Clare found great success in his youth, but saw his beloved coutryside divvied up by enclosure and, argues Monbiot, it drove Clare crazy. Into the asylum, in fact.
What Clare suffered was the fate of indigenous peoples torn from their land and belonging everywhere. His identity crisis, descent into mental agony and alcohol abuse, are familiar blights in reservations and outback shanties the world over. His loss was surely enough to drive almost anyone mad; our loss surely enough to drive us all a little mad.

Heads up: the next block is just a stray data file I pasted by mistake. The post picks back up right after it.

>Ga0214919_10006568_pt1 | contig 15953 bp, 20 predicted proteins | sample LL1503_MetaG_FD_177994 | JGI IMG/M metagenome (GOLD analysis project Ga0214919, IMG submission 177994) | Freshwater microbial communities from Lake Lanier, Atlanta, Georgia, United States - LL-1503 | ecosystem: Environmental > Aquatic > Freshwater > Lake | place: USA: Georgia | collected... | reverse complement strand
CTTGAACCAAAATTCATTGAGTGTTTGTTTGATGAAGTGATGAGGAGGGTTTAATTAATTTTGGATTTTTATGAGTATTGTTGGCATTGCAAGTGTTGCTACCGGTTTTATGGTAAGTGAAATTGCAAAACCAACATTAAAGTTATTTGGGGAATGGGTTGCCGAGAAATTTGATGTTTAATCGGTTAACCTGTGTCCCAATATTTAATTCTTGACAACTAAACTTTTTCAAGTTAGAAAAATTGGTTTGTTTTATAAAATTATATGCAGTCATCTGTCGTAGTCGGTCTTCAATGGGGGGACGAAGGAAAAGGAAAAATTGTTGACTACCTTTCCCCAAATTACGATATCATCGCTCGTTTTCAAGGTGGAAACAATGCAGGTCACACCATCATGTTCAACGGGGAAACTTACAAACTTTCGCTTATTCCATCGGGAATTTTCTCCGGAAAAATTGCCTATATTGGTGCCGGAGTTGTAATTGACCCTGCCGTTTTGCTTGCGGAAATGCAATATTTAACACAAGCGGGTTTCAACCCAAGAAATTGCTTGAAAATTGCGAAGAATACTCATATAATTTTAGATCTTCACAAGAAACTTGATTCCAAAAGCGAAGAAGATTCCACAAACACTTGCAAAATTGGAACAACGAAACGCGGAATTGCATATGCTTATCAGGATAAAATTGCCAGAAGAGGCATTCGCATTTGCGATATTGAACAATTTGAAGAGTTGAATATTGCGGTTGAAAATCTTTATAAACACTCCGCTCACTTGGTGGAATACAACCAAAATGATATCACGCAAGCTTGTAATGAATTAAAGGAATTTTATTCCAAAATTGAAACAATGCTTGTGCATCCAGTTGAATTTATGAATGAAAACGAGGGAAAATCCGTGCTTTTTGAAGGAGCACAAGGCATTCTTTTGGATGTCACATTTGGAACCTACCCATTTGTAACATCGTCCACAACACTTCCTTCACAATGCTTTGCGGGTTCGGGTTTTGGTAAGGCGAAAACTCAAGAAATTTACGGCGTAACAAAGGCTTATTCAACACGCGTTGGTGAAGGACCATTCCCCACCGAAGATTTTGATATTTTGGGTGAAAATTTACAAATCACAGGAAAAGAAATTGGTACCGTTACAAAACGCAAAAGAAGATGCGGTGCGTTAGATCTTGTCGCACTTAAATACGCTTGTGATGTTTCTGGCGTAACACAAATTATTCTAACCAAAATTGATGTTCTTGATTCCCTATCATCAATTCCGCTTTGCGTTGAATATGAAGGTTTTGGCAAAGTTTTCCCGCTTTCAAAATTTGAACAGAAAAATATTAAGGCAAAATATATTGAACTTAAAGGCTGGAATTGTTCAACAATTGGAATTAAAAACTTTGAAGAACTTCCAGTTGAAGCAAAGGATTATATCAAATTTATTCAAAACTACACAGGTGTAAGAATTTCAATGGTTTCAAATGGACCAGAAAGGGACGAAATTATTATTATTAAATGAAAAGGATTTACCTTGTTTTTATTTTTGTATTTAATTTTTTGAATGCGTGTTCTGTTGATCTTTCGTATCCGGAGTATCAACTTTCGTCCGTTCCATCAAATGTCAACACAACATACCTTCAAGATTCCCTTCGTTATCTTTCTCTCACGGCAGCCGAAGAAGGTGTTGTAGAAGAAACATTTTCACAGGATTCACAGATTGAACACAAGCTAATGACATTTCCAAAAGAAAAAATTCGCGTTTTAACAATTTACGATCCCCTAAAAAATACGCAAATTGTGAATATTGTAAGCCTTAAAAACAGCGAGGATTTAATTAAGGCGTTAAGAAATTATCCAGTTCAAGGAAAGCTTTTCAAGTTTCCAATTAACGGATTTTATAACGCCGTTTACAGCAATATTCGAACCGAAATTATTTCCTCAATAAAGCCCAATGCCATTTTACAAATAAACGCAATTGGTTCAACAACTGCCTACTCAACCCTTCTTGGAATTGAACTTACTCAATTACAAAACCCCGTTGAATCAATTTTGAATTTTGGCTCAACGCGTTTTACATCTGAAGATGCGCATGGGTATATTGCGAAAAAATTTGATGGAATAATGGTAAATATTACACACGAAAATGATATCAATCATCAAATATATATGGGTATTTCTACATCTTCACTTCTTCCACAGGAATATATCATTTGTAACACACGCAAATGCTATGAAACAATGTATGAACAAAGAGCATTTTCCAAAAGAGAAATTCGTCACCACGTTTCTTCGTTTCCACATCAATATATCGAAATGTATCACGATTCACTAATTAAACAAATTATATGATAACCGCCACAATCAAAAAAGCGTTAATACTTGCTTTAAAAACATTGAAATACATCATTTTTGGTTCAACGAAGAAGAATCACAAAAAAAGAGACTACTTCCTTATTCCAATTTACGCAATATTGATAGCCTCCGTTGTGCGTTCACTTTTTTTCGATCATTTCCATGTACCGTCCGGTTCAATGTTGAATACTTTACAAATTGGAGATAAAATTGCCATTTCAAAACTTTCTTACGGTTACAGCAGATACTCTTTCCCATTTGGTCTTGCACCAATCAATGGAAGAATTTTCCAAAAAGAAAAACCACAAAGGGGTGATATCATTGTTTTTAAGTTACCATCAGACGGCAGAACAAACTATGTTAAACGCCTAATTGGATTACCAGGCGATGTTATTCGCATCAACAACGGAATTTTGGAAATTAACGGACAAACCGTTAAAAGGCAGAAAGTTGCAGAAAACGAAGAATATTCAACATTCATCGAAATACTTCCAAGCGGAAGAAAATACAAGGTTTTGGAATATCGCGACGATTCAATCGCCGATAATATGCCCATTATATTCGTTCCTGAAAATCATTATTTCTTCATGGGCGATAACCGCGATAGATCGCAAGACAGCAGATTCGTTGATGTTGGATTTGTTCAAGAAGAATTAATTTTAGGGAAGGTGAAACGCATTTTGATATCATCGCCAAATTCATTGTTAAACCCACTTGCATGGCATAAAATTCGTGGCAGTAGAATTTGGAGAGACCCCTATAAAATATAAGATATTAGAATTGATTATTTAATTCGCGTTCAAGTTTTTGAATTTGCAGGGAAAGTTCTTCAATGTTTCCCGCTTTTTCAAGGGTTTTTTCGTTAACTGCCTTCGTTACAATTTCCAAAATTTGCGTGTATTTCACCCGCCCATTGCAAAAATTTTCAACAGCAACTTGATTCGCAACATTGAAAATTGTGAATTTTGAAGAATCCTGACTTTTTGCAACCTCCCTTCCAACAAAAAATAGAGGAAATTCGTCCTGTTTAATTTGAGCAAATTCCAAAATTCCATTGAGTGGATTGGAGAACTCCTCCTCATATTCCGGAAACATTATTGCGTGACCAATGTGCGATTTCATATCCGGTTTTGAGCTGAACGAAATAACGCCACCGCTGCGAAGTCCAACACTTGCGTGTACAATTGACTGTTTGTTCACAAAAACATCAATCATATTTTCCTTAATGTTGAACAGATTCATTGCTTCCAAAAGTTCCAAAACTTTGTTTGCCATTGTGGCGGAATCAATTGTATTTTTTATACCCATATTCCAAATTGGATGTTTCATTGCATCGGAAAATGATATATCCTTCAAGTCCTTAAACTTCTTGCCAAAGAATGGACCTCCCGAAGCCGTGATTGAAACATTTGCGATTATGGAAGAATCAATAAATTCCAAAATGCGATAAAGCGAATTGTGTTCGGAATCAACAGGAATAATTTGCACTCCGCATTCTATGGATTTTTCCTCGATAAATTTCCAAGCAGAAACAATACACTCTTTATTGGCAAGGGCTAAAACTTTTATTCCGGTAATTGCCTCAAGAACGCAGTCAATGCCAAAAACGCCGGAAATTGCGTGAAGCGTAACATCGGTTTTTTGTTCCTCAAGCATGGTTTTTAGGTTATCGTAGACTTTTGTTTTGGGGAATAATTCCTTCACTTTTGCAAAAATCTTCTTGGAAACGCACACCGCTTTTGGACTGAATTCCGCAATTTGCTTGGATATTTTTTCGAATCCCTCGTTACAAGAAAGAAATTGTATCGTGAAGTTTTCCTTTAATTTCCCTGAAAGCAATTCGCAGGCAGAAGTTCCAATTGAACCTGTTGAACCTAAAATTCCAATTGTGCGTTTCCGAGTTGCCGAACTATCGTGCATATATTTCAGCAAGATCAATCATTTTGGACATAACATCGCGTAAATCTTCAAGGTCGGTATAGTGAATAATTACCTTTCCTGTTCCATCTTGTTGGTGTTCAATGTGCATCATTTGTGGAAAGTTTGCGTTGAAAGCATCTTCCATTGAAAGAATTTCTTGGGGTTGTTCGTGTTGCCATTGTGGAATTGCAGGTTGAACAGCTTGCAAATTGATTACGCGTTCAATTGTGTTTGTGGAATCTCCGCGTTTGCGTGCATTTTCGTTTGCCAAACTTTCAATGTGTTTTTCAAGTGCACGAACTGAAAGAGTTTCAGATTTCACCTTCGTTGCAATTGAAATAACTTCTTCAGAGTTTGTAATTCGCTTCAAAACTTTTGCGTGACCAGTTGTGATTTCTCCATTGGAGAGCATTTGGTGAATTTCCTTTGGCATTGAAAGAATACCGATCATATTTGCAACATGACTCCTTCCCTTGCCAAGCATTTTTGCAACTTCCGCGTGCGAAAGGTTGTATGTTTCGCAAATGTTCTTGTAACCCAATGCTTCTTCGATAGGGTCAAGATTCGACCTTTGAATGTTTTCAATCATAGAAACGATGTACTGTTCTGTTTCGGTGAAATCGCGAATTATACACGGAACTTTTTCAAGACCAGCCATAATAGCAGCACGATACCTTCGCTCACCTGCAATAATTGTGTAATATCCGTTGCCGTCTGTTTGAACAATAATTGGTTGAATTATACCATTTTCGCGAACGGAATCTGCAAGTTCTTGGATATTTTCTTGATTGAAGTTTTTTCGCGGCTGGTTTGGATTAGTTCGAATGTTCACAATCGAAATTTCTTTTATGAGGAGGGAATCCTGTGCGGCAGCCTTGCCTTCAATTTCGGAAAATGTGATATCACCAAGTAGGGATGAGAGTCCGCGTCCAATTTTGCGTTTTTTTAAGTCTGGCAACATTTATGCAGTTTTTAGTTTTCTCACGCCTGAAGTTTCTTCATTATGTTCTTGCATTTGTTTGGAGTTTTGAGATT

For while economic rationalisation and growth have helped to deliver us from a remarkable range of ills, they have also torn us from our moorings, atomised and alienated us, sent us out, each in his different way, to seek our own identities. We have gained unimagined freedoms, we have lost unimagined freedoms – a paradox Clare explores in his wonderful poem The Fallen Elm. Our environmental crisis could be said to have begun with the enclosures. The current era of greed, privatisation and the seizure of public assets was foreshadowed by them: they prepared the soil for these toxic crops.